Originally Published: November 24, 2016 5:55 a.m.
Social Security has you covered, even outside our nation’s borders. We’re with you through life’s journey, even if you’re traveling outside the United States. Many people who travel or live outside the country receive some kind of Social Security benefit, including retired and disabled workers, as well as spouses, widows, widowers, and children.
If you’re a U.S. citizen, you may receive your Social Security payments outside the United States as long as you are eligible. When we say you are “outside the United States,” we mean you’re not in one of the 50 states, the District of Columbia, Puerto Rico, the U.S. Virgin Islands, Guam, the Northern Mariana Islands, or American Samoa. Once you’ve been outside the United States for at least 30 days in a row, we consider you to be outside the country. Whether you’re off to Europe, or considering a stay in our newly reopened neighbor, Cuba, you may be able to receive your Social Security benefits even while you’re outside the United States. If you receive Supplemental Security Income (SSI), you cannot receive benefits if you’re outside of the United States for a month or more.
If you’re traveling outside the U.S. for an extended amount of time, it’s important that you tell Social Security the date you plan to leave and the date you plan to come back, no matter how long you expect your travel to last.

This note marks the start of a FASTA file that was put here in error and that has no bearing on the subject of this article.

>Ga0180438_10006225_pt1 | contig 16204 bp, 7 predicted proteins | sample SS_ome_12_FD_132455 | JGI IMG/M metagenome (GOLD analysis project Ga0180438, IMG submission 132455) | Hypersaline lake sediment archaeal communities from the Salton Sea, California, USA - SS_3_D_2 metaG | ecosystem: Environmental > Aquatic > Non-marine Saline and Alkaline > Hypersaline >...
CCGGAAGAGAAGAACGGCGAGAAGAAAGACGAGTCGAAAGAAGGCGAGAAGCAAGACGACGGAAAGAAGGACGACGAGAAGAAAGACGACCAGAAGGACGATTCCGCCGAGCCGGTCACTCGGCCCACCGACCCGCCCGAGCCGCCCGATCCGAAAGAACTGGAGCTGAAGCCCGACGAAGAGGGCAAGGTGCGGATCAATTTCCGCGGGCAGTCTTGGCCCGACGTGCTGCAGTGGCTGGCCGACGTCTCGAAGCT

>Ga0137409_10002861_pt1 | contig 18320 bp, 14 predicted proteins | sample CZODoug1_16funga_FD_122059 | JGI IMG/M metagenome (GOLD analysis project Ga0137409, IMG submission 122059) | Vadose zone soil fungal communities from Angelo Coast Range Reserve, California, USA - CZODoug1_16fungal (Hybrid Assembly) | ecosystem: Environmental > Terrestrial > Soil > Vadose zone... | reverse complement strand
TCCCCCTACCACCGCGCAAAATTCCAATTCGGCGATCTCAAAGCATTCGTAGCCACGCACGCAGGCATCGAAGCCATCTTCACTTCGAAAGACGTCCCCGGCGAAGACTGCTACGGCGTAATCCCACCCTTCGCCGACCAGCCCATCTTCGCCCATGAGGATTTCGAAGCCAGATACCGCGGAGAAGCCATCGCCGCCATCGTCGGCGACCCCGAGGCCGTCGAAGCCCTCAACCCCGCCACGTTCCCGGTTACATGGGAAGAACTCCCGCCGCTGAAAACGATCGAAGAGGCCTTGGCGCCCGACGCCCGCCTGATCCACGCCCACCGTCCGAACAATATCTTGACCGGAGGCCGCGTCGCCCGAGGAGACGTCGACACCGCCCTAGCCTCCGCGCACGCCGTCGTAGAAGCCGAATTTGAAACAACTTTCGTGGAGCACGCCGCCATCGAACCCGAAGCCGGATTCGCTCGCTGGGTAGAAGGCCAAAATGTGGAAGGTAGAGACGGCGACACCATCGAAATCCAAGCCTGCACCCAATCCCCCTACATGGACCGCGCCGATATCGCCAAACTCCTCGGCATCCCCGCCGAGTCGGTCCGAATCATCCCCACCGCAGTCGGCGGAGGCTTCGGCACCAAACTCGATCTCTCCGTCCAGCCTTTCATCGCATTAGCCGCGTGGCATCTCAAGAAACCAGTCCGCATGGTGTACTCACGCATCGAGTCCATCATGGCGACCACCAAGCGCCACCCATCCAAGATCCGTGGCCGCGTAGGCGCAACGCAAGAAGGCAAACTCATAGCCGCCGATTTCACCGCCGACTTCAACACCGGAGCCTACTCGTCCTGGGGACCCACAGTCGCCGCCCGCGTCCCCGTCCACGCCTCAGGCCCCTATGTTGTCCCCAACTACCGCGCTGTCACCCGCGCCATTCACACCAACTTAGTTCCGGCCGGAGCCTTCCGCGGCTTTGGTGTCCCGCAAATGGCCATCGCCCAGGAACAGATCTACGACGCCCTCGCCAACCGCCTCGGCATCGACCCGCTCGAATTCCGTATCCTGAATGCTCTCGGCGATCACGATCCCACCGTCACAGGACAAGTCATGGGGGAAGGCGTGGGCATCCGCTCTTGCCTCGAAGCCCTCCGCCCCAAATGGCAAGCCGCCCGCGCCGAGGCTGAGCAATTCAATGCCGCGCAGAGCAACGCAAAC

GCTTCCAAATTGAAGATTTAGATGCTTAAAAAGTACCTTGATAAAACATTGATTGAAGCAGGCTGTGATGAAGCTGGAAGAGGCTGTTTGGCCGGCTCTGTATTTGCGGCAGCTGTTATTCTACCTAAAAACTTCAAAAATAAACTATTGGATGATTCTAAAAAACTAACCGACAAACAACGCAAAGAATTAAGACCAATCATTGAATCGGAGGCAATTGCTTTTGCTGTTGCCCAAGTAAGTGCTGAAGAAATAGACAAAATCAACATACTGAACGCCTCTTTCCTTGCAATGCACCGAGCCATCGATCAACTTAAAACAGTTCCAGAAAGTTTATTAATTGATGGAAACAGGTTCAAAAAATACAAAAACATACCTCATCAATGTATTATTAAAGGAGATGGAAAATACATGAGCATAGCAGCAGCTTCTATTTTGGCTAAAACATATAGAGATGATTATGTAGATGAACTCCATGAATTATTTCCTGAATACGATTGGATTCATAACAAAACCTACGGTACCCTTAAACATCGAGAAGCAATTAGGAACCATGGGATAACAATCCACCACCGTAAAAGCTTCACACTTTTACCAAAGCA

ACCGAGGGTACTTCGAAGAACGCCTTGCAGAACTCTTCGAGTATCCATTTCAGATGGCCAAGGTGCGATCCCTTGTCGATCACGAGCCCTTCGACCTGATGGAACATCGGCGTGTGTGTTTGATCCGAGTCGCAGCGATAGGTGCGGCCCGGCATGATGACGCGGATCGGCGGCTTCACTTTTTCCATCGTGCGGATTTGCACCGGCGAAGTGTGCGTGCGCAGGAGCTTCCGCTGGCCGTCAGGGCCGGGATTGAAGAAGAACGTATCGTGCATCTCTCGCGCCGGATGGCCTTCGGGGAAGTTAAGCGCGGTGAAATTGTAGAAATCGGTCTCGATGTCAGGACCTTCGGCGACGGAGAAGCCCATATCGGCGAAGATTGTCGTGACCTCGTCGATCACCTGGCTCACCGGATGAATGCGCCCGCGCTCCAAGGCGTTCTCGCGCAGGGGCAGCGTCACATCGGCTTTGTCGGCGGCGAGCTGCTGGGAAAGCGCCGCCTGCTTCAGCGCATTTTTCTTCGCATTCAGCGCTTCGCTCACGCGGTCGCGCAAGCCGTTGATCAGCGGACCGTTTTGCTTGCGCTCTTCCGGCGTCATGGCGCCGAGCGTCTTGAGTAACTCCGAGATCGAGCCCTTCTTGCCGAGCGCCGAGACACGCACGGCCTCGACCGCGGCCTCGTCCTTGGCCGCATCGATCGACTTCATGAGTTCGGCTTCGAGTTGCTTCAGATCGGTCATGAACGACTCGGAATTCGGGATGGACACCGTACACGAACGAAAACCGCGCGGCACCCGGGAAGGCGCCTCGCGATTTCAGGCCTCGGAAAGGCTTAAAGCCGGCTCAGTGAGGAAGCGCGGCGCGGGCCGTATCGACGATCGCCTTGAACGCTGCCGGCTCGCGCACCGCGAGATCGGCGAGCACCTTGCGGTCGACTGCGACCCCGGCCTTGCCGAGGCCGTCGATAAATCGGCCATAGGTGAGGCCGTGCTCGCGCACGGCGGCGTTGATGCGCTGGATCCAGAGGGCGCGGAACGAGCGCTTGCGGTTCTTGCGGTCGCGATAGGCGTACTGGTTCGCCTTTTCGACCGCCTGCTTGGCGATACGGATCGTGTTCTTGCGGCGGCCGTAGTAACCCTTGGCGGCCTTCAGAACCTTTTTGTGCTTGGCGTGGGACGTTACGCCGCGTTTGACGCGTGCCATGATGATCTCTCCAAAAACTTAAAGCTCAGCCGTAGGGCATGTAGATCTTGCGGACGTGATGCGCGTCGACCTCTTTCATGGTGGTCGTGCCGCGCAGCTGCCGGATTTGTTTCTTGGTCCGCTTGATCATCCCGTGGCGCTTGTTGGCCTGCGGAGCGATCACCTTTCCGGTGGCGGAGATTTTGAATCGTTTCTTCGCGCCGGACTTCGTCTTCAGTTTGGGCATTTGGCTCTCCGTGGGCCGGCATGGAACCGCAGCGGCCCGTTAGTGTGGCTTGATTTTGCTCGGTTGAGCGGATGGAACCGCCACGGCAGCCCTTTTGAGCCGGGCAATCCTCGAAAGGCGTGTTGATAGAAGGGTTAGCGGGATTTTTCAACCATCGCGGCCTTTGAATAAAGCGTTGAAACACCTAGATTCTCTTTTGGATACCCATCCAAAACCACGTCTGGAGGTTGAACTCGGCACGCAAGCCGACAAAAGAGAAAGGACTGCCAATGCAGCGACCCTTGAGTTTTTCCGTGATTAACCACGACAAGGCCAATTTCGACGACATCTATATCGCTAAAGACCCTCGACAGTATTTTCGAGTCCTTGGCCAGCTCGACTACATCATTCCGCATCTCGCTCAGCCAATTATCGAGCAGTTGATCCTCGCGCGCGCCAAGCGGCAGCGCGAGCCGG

You can use this online tool to find out if you can continue to receive your Social Security benefits if you are outside the United States or are planning to go outside the United States at www.socialsecurity.gov/international/payments_outsideUS.html.
This tool will help you find out if your retirement, disability, or survivor’s payments will continue as long as you are eligible, stop after six consecutive calendar months, or if certain country-specific restrictions apply.
When you live outside the United States, we send you a questionnaire periodically. Your answers will help us figure out if you still are eligible for benefits. Return the questionnaire to the office that sent it as soon as possible. If you don’t, your payments will stop. In addition to responding to the questionnaire, notify us promptly about changes that could affect your payments.
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